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What does Line 22 Basis in Roth IRA contributions mean in Form 8606?

If I an correct, in traditional IRA, the basis, as in 8606, is the portion of the balance due to nondeductible contribution.

Is the basis in Roth IRA a similar concept?

Thanks.

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TLDR: It's similar but with significant differences.

In both cases, the basis consists of previously-taxed inputs not previously withdrawn.

Per your previous question on trad IRA, distributions from a trad IRA are taxed (as ordinary income) except a prorated portion of the basis. The normal case is that people make deductible contributions, have zero basis, and thus everything is taxable -- contributions from past years plus investment gains over the years. In the case you do have basis from nondeductible contributions, effectively you get credit for it spread evenly throughout your retirement.

For a Roth IRA, contributions are never deductible, thus always post-tax; conversions from trad to Roth are also taxed when made and thus post-tax once in the Roth. When you withdraw, everything is normally tax-free both contributions/conversions and gains, except if you take distributions which are not 'qualified' and exceed your contributions/conversions in which case the excess is taxable.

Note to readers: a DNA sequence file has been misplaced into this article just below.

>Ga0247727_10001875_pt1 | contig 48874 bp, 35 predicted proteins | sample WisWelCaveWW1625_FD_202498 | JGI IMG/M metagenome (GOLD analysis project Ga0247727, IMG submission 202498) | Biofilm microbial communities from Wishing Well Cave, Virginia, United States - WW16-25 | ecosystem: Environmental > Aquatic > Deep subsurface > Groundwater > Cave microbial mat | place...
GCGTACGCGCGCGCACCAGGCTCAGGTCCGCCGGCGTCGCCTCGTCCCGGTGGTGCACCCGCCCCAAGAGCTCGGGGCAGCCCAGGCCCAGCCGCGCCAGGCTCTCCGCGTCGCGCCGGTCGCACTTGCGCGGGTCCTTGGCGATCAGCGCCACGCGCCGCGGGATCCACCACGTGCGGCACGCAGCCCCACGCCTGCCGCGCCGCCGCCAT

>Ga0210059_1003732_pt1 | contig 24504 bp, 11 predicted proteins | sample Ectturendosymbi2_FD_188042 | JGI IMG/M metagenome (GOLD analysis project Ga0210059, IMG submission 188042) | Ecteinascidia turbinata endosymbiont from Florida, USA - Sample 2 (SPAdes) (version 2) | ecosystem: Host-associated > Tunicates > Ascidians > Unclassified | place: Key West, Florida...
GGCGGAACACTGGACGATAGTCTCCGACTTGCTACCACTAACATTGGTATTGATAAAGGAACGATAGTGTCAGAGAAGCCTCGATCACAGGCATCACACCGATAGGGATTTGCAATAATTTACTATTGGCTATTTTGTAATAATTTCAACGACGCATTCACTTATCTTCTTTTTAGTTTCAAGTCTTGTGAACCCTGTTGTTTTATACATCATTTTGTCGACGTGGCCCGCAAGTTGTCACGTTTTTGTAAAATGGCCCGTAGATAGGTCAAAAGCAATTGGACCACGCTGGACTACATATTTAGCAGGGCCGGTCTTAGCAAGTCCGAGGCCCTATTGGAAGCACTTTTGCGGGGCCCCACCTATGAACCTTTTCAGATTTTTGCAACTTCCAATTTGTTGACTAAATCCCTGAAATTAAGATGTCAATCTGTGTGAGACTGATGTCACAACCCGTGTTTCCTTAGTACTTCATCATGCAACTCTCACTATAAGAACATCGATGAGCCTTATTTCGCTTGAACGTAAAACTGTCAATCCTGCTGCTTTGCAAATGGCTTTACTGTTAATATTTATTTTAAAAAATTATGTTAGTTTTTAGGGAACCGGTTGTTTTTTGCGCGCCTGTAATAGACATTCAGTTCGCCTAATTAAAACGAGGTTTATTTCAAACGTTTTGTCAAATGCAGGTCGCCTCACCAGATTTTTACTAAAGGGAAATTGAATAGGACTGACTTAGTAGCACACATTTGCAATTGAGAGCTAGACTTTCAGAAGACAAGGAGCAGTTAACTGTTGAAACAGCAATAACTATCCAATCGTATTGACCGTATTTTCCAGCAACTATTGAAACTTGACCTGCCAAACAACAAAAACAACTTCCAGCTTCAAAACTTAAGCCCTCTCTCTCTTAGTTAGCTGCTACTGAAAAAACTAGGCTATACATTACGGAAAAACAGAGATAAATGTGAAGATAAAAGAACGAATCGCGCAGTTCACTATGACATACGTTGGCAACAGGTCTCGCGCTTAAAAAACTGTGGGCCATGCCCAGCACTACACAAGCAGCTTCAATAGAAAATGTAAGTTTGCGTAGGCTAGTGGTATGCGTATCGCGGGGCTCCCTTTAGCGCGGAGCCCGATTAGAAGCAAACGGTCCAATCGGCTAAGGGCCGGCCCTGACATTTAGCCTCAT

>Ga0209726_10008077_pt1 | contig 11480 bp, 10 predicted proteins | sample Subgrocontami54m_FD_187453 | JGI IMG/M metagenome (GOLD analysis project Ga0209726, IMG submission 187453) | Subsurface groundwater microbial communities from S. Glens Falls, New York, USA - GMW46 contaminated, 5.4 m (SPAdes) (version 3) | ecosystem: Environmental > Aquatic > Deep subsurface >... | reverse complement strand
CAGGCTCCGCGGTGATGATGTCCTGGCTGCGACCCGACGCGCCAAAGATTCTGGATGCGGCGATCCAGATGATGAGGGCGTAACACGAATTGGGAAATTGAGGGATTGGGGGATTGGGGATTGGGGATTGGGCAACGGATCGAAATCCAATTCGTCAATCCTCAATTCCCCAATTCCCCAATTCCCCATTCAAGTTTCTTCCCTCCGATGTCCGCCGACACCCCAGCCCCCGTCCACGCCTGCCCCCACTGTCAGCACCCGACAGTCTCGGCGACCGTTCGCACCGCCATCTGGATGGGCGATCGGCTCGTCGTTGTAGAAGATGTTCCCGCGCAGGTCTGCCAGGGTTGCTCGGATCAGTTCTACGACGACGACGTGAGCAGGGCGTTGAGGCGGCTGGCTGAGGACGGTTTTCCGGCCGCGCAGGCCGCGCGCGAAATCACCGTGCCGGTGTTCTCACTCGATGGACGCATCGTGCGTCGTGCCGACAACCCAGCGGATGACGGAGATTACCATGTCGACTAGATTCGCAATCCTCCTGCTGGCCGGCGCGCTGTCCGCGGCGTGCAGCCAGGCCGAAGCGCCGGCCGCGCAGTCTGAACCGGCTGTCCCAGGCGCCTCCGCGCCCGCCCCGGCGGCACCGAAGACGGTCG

A qualified distribution requires that you be age 59.5 up or disabled (or dead and the distribution to your beneficiary or estate) or some cases that the legislators decided it's okay for you to break the implied deal that you get the tax break only if you save for retirement: unusually high medical expenses, higher education, buying a first home, reservist called to active duty. A qualified distribution must also be after the first 5 years you have the Roth IRA.

Unlike a trad IRA, if and when you take unqualified distributions, your contributions/conversions are considered to be withdrawn first (and nontaxable), and the gains last. Thus your basis at any time in a Roth IRA is the total contributions/conversions i.e. post-tax money put in, less any portion you've already 'used up' in previous years. Because this requires carrying forward computations over potentially many years on Form 8606 it is rather complicated, using a worksheet in the instructions online now for 2016 but will change in future; both current and past-year instructions (and forms and yearly publications) in PDF can be downloaded from the Forms and Publications page.

If you start withdrawing earlier than normal retirement but only gradually, this treatment maximizes the chance you reach the 5-year and 59.5-or-exception thresholds before the tax on gains kicks in.

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